Shares of Apple (NASDAQ:AAPL) have lost more than a quarter of their value in the last six months as investors have worried about a possible iPhone sales slump this year. These worries have intensified in the past few weeks as a slew of Apple's suppliers have provided disappointing sales outlooks.
In the past week, the biggest damage came from a report in Japan's Nikkei Asian Review that Apple had told suppliers to plan on a 30% year-over-year output cut for its flagship iPhones during the first quarter of 2016.
Investors should take this report with a grain of salt. Three years ago, in the midst of similar reports about iPhone order cuts, Apple CEO Tim Cook warned analysts that supply-chain data was not a reliable proxy for Apple's sales. (For the quarter in question, iPhone sales ultimately rose 7% year over year.)
But even if this new Nikkei report is factual, it's not necessarily as negative for Apple as investors seem to think. The impact of this production cut -- assuming it's real -- depends on the answers to three key questions.
When were production cuts implemented?
The first big question has to do with the timing of any production cuts. Nikkei claims that Apple initially intended for combined production of the iPhone 6s and iPhone 6s Plus this quarter to be in line with its iPhone 6 and iPhone 6 Plus production in the year-ago period.
If Apple only told its suppliers about a 30% output cut in the last few weeks, it probably still has enough component inventory to maintain production at a higher rate during January. And January is the busiest month of the quarter for iPhone production under any circumstances, due to the Chinese New Year holiday (a big demand driver in China) falling in February.
Unless Apple cut its iPhone production at the beginning of January -- in which case it probably would have needed to slash component orders in November -- the actual year-over-year decline in production of flagship iPhones this quarter would be less than 30%.
Are older iPhones picking up the slack?
Second, the Nikkei report stated that the production cuts only affected the iPhone 6s and iPhone 6s Plus. Meanwhile, older models like the iPhone 6 and iPhone 6 Plus "have continued to sell."
That's not especially surprising. If the iPhone 6s and iPhone 6s Plus aren't selling well because consumers don't see them as a big upgrade over their predecessors, it makes sense that the discounted iPhone 6 and iPhone 6 Plus models seem appealing by comparison.
The real question is just how well these older models have continued to sell. Combined sales of the iPhone 6 and iPhone 6 Plus in this fiscal year should easily exceed sales of the iPhone 5s a year ago. Sales increases for older models could go a long way toward offsetting a year-over-year sales slowdown for Apple's flagship phones.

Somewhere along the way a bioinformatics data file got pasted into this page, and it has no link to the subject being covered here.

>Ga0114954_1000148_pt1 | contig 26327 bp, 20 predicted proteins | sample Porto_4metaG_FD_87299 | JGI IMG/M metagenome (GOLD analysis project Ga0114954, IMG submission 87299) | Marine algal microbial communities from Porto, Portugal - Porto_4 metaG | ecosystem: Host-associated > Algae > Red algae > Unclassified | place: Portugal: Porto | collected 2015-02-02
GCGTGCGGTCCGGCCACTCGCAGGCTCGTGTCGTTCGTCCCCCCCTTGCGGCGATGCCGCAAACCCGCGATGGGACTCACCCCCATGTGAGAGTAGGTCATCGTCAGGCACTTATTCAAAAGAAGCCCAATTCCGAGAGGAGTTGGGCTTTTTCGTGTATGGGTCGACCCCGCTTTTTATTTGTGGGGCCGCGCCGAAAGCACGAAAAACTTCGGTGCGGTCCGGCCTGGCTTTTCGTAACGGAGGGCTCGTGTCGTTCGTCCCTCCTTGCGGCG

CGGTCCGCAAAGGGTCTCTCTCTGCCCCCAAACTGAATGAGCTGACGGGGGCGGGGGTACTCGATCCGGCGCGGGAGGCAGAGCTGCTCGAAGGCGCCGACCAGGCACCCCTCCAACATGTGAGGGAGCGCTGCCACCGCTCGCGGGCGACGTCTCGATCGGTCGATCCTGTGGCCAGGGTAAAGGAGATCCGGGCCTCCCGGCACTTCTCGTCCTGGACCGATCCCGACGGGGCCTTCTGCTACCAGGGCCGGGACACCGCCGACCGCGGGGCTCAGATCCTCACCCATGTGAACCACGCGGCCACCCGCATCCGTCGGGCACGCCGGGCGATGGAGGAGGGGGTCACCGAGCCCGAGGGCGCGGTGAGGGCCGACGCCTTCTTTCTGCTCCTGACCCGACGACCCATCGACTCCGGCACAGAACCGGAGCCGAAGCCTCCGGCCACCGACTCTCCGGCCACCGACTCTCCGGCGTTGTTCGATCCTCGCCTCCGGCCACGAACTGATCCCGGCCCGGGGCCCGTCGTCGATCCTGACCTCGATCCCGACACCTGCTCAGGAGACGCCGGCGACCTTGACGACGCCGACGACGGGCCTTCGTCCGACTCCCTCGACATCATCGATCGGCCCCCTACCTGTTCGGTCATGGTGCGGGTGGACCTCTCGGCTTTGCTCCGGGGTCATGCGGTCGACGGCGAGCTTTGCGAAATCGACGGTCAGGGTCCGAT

Is this a short-term inventory correction?
A third question is how long a potential iPhone production cut would last. Even a double-digit sales decline for a single quarter wouldn't be that bad if iPhone sales were flat or rising during the rest of the year. On the other hand, several quarters in a row of double-digit iPhone sales declines would significantly cut into Apple's earnings.
From this perspective, too, the outlook isn't as dire as the headlines suggest. Apple's suppliers were reportedly told that the planned production cut for the first quarter was designed to reverse some unwanted channel inventory growth. By April, production will return to normal, if the story is accurate.
If the rumors that Apple will begin selling a new 4-inch iPhone in April are true, that would further support sales in the second half of the 2016 fiscal year, which runs through September.
No reason for panic
The recent tumult has driven Apple shares back into double-digit territory, where they trade for less than 10 times forward earnings (particularly when you adjust for Apple's still-massive cash hoard). However, investors are wrong to panic.
This week's Nikkei report is a great example of a story that appears extremely troubling on the surface but actually conveys mixed news -- some good and some bad. Analysts who are now projecting steep iPhone sales declines for the rest of the 2016 fiscal year are probably overreacting.
Finally, it's worth remembering the old adage: "The darkest hour is just before the dawn." No matter what happens with iPhone sales in the next two or three quarters, Apple will probably be pumping out record quantities of the iPhone 7 this fall. By then, investors will have completely forgotten the worries that haunt them today.
Adam Levine-Weinberg is long January 2016 $80 calls on Apple and short January 2016 $120 calls on Apple. The Motley Fool owns shares of and recommends Apple. Try any of our Foolish newsletter services free for 30 days. We Fools may not all hold the same opinions, but we all believe that considering a diverse range of insights makes us better investors. The Motley Fool has a disclosure policy.